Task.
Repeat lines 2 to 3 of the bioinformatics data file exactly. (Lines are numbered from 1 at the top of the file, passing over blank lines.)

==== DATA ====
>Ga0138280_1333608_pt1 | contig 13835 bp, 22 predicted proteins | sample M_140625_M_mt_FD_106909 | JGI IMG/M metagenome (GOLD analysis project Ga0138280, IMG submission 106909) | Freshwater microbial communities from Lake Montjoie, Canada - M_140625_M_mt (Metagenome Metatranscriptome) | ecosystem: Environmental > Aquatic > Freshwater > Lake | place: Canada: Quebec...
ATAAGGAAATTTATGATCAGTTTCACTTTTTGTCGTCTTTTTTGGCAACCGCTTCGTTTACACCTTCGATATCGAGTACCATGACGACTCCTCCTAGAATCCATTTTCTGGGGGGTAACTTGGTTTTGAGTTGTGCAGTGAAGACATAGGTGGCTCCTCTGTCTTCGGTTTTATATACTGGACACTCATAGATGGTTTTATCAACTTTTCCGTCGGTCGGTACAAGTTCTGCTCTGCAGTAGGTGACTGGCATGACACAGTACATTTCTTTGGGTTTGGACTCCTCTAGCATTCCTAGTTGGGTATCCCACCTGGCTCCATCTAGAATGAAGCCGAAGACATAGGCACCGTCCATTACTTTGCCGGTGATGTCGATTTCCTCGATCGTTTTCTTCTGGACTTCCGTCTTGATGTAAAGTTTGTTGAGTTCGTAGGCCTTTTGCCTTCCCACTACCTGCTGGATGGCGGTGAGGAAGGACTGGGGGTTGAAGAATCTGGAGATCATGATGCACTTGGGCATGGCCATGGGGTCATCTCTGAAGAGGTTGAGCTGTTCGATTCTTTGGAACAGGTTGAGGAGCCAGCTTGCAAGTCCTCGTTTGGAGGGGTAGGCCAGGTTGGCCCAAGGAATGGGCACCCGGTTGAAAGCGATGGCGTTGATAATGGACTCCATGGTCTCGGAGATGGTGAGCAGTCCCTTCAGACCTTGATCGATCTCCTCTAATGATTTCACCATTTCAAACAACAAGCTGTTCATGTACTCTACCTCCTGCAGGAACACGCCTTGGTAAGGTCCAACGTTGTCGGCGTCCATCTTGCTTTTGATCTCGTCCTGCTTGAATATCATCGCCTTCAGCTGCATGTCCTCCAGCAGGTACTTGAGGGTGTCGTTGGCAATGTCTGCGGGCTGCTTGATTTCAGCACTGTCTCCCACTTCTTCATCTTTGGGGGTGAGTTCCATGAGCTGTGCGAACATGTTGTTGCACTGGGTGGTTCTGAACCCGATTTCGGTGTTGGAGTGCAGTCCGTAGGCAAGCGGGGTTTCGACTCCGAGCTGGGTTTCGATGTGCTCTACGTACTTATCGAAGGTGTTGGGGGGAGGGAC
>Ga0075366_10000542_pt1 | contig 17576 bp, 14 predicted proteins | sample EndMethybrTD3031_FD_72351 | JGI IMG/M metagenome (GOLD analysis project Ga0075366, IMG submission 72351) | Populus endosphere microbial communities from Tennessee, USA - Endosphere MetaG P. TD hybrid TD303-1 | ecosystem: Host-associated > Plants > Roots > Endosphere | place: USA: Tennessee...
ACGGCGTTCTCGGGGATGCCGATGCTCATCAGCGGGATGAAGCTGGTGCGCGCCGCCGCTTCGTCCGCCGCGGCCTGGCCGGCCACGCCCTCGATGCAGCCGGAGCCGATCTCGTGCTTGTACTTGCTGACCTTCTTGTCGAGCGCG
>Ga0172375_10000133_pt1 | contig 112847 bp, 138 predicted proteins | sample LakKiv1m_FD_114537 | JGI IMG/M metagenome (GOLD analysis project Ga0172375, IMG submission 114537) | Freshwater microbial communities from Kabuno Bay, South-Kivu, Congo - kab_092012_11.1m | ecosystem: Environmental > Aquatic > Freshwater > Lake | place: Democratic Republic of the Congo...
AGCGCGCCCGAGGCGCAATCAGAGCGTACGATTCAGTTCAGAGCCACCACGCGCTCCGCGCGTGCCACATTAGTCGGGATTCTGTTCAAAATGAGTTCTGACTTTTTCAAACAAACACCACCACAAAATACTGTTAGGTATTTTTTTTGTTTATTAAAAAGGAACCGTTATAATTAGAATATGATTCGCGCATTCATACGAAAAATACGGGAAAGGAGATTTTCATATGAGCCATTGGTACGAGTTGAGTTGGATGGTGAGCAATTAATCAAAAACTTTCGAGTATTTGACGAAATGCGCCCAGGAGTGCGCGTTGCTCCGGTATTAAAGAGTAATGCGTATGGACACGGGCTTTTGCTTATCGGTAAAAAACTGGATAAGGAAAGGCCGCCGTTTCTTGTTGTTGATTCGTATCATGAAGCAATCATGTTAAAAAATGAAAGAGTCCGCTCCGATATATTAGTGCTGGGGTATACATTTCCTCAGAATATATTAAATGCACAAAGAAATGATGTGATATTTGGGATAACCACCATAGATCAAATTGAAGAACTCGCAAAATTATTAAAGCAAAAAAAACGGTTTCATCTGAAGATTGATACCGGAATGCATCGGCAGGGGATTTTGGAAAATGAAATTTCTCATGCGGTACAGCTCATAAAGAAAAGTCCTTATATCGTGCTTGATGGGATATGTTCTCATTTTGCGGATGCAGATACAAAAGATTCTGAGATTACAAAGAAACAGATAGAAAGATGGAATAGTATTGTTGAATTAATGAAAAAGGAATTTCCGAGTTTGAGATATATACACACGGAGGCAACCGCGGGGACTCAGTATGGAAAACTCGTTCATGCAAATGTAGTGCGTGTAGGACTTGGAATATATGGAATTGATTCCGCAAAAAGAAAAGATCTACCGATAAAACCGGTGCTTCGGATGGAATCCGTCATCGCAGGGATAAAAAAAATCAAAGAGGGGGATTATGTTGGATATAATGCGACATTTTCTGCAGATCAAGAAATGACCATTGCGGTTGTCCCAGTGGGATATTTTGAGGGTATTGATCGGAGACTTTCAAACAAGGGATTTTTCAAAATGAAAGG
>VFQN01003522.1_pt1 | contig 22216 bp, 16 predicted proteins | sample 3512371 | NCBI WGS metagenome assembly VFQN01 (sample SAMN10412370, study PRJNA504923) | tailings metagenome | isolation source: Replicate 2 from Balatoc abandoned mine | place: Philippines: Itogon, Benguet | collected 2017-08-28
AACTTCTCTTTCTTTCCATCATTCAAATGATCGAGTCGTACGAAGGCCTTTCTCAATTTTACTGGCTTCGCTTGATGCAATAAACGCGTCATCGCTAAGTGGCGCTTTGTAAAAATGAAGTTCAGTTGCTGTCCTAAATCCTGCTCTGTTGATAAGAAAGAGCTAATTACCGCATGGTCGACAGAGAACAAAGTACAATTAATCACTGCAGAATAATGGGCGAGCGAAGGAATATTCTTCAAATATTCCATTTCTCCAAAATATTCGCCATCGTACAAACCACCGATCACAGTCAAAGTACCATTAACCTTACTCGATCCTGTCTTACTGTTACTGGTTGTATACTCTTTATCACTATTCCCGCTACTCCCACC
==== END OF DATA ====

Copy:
ATAAGGAAATTTATGATCAGTTTCACTTTTTGTCGTCTTTTTTGGCAACCGCTTCGTTTACACCTTCGATATCGAGTACCATGACGACTCCTCCTAGAATCCATTTTCTGGGGGGTAACTTGGTTTTGAGTTGTGCAGTGAAGACATAGGTGGCTCCTCTGTCTTCGGTTTTATATACTGGACACTCATAGATGGTTTTATCAACTTTTCCGTCGGTCGGTACAAGTTCTGCTCTGCAGTAGGTGACTGGCATGACACAGTACATTTCTTTGGGTTTGGACTCCTCTAGCATTCCTAGTTGGGTATCCCACCTGGCTCCATCTAGAATGAAGCCGAAGACATAGGCACCGTCCATTACTTTGCCGGTGATGTCGATTTCCTCGATCGTTTTCTTCTGGACTTCCGTCTTGATGTAAAGTTTGTTGAGTTCGTAGGCCTTTTGCCTTCCCACTACCTGCTGGATGGCGGTGAGGAAGGACTGGGGGTTGAAGAATCTGGAGATCATGATGCACTTGGGCATGGCCATGGGGTCATCTCTGAAGAGGTTGAGCTGTTCGATTCTTTGGAACAGGTTGAGGAGCCAGCTTGCAAGTCCTCGTTTGGAGGGGTAGGCCAGGTTGGCCCAAGGAATGGGCACCCGGTTGAAAGCGATGGCGTTGATAATGGACTCCATGGTCTCGGAGATGGTGAGCAGTCCCTTCAGACCTTGATCGATCTCCTCTAATGATTTCACCATTTCAAACAACAAGCTGTTCATGTACTCTACCTCCTGCAGGAACACGCCTTGGTAAGGTCCAACGTTGTCGGCGTCCATCTTGCTTTTGATCTCGTCCTGCTTGAATATCATCGCCTTCAGCTGCATGTCCTCCAGCAGGTACTTGAGGGTGTCGTTGGCAATGTCTGCGGGCTGCTTGATTTCAGCACTGTCTCCCACTTCTTCATCTTTGGGGGTGAGTTCCATGAGCTGTGCGAACATGTTGTTGCACTGGGTGGTTCTGAACCCGATTTCGGTGTTGGAGTGCAGTCCGTAGGCAAGCGGGGTTTCGACTCCGAGCTGGGTTTCGATGTGCTCTACGTACTTATCGAAGGTGTTGGGGGGAGGGAC
>Ga0075366_10000542_pt1 | contig 17576 bp, 14 predicted proteins | sample EndMethybrTD3031_FD_72351 | JGI IMG/M metagenome (GOLD analysis project Ga0075366, IMG submission 72351) | Populus endosphere microbial communities from Tennessee, USA - Endosphere MetaG P. TD hybrid TD303-1 | ecosystem: Host-associated > Plants > Roots > Endosphere | place: USA: Tennessee...